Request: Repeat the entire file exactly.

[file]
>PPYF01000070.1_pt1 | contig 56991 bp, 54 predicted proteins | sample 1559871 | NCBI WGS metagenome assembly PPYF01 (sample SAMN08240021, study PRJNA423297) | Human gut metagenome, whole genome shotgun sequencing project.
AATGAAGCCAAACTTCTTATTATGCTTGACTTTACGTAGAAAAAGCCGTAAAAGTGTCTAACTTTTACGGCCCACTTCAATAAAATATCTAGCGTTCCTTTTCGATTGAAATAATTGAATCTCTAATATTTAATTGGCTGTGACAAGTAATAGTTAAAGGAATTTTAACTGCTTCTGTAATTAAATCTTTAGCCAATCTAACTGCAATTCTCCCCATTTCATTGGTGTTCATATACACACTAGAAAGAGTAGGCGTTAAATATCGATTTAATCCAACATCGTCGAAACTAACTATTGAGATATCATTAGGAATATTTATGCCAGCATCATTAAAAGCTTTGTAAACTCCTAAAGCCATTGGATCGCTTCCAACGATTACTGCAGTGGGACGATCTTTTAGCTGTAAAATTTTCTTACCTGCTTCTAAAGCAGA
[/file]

>PPYF01000070.1_pt1 | contig 56991 bp, 54 predicted proteins | sample 1559871 | NCBI WGS metagenome assembly PPYF01 (sample SAMN08240021, study PRJNA423297) | Human gut metagenome, whole genome shotgun sequencing project.
AATGAAGCCAAACTTCTTATTATGCTTGACTTTACGTAGAAAAAGCCGTAAAAGTGTCTAACTTTTACGGCCCACTTCAATAAAATATCTAGCGTTCCTTTTCGATTGAAATAATTGAATCTCTAATATTTAATTGGCTGTGACAAGTAATAGTTAAAGGAATTTTAACTGCTTCTGTAATTAAATCTTTAGCCAATCTAACTGCAATTCTCCCCATTTCATTGGTGTTCATATACACACTAGAAAGAGTAGGCGTTAAATATCGATTTAATCCAACATCGTCGAAACTAACTATTGAGATATCATTAGGAATATTTATGCCAGCATCATTAAAAGCTTTGTAAACTCCTAAAGCCATTGGATCGCTTCCAACGATTACTGCAGTGGGACGATCTTTTAGCTGTAAAATTTTCTTACCTGCTTCTAAAGCAGA